Jennifer's Reviews > The Perfect Medium: Photography and the Occult

The Perfect Medium by Clément Chéroux
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bookshelves: photography, 2017-reads

Produced in conjunction with the 2005 exhibition of the same name at New York's Metropolitan Museum of Art, The Perfect Medium makes one thing perfectly clear from the start: the editors take absolutely no position as to the veracity of the phenomena depicted in the photos herein. None. Nada. Nope, be the spirits ever-so-obviously double exposures, be the ectoplasm expelled by the medium ever-so-obviously cheesecloth, be the science supporting the images be ever-so-obviously-pseudo, the editors here want you to know - really, really want you to know - that they've got no opinions as to whether or not any of this shit is real. Looking over the descriptions of the organizations from whose archives (the Society for Psychical Research, the College of Psychic Studies) these photographs were drawn, one can't help but suspect that carefully cultured neutrality has more to do with necessary curatorial discretion than open-mindedness.

Unfortunately, the side-effect of this lack of position is to suck the life out of most of the thirteen contextual essays scattered throughout the book's three sections, which feature photography of spirits, photography of fluids (which has nothing to do with fluid and everything to do with thoughts influencing film), and photography of mediums manifesting things that most definitely are not regurgitated bits of cheesecloth. Really. They're not. The necessity of carefully walking the line between belief and nonbelief - spoiler alert, I'm a fan of the latter - means that the various authors spend more time justifying than contextualizing, which is a pity. I'm far more interested in what drove people's need to see such phenomena, and their perception of photography as a "science" that could help them capture them, than I am in why a 19th century scientist believed something I could have faked in a darkroom after half a semester of Photography 101 was legit, and there's little to none of that here.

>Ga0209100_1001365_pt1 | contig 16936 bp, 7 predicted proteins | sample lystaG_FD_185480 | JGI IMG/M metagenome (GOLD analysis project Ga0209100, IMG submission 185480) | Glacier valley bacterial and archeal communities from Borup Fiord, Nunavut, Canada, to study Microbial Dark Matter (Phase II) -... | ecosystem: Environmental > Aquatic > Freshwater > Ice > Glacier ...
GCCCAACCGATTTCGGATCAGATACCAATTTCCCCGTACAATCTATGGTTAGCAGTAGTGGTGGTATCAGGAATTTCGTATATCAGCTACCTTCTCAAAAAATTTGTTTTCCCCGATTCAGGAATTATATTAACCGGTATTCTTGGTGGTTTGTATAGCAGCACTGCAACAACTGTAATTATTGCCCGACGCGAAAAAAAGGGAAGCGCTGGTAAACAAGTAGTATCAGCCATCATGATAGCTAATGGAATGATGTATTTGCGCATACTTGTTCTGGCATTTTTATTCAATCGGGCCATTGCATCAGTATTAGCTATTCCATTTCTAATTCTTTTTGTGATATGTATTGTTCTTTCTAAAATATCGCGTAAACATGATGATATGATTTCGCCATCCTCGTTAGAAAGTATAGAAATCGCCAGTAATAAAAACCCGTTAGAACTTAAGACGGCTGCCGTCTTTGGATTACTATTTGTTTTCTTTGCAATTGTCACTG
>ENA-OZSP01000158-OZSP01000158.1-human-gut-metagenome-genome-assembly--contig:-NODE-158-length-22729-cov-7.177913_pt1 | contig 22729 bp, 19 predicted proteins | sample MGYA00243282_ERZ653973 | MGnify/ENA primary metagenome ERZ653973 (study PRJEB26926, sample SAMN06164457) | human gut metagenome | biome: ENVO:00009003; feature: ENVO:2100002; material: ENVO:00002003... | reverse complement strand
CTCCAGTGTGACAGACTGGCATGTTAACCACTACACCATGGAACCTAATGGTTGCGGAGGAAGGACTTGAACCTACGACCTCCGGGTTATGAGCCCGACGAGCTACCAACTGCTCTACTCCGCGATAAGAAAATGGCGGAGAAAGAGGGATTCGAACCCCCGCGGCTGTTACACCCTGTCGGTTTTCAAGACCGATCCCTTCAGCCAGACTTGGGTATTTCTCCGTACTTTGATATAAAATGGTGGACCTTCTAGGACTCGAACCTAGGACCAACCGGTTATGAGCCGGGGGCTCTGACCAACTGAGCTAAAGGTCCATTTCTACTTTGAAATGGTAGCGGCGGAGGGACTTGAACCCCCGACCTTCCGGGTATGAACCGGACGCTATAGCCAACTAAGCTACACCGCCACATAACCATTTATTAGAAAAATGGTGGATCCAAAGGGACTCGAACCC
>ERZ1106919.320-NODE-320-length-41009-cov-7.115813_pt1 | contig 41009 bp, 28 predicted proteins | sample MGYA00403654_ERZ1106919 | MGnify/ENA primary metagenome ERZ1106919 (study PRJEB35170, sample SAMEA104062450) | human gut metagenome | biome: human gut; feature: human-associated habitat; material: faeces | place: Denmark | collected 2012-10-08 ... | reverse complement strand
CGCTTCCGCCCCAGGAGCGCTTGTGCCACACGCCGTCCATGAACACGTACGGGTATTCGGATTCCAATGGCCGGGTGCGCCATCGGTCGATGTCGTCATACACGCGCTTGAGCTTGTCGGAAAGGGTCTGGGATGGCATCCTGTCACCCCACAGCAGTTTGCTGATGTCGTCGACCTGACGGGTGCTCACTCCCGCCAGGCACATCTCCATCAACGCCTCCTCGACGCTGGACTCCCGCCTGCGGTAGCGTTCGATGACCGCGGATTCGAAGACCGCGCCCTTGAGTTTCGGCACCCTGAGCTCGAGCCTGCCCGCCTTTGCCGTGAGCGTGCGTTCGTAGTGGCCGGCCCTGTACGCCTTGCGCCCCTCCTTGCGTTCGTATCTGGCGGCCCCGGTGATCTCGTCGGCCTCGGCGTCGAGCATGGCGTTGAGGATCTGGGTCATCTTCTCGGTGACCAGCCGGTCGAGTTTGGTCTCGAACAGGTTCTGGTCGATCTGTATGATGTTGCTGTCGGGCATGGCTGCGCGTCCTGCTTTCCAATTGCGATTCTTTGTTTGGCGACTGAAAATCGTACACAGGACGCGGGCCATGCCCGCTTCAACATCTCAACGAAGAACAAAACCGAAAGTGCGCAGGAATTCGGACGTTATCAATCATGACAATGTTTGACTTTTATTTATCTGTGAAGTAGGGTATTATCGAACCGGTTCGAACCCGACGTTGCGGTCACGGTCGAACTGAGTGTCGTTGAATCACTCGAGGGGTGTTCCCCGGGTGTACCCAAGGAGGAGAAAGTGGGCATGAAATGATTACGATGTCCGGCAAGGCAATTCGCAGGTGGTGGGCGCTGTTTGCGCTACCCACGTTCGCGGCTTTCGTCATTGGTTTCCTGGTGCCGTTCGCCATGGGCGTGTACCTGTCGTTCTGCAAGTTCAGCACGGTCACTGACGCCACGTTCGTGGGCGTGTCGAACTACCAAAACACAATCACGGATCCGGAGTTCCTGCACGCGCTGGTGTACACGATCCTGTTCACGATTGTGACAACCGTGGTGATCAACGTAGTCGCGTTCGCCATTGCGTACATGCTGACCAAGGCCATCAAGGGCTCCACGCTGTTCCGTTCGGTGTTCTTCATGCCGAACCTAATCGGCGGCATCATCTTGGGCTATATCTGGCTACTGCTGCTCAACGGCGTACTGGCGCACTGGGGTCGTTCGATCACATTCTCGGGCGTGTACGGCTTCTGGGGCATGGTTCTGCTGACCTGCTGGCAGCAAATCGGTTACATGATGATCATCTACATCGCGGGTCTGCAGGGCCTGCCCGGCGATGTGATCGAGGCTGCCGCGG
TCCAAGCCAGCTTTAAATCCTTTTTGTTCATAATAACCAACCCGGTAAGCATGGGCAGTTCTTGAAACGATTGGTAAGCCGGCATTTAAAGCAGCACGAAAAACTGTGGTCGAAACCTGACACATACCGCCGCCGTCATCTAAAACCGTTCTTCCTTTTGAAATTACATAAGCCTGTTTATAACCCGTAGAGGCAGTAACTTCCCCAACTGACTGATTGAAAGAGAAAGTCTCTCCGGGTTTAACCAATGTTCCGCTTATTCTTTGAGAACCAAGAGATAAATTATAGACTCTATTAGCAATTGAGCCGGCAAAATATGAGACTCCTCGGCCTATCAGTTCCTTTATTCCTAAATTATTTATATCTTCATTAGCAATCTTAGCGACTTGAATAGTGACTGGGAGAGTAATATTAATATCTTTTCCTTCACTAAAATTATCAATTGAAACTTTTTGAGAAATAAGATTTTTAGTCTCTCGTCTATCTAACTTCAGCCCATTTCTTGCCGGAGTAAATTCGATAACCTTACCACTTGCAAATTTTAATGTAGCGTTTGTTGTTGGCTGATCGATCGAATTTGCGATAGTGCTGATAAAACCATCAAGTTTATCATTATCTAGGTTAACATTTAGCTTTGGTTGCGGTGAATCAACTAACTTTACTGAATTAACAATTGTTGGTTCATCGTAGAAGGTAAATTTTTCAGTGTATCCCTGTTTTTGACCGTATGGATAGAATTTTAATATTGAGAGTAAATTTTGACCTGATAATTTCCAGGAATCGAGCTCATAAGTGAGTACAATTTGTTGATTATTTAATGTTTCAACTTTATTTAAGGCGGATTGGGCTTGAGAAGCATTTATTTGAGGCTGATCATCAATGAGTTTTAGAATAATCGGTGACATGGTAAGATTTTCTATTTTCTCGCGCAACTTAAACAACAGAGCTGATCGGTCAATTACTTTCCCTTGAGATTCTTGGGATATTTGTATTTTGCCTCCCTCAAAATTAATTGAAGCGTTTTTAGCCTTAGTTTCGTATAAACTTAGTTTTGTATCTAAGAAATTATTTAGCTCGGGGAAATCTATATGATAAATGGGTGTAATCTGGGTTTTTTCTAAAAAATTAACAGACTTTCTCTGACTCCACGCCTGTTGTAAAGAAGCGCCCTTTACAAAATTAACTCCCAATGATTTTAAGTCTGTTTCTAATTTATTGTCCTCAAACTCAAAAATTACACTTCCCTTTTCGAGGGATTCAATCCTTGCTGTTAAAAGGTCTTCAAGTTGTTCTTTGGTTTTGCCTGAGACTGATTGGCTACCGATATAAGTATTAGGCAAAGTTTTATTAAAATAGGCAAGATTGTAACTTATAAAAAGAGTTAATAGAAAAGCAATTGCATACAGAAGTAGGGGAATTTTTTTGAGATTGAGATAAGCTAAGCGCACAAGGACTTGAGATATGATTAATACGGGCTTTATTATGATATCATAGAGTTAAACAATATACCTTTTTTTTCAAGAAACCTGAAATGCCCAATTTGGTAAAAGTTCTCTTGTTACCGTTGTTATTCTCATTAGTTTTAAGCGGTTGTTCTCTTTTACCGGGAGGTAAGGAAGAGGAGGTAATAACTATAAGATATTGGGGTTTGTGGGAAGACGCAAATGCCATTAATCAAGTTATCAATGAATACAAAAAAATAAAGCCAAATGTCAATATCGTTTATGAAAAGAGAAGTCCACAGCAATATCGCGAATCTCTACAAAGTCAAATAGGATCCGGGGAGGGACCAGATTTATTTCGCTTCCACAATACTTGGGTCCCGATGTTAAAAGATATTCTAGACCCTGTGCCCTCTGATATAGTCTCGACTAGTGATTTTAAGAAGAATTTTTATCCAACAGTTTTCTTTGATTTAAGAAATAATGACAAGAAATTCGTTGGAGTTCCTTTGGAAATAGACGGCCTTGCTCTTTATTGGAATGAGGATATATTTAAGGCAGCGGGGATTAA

The book itself is gorgeous, the quality of the image reproductions impeccable, and the stories in it - no matter how drily told - are full of fascinating figures such as Civil War spirit photographer William Howard Mumler and the cheeky (and surprisingly hot) French faker Edouard Isidore Buguet. Houdini and Doyle even make cameos here. There's no arguing it's educational, and that the images are occasionally moving (or inadvertently funny) because of what they say about human nature, but the text at least is a ghost of what it could have been had the editors come down on one side or the other, or even decided to offer essays that alternated in their points of view. Despite its many high points, that lack leaves this Medium distinctly imperfect.
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Reading Progress

May 26, 2017 – Started Reading
May 29, 2017 – Shelved
May 29, 2017 – Shelved as: photography
May 29, 2017 – Shelved as: 2017-reads
May 29, 2017 – Finished Reading

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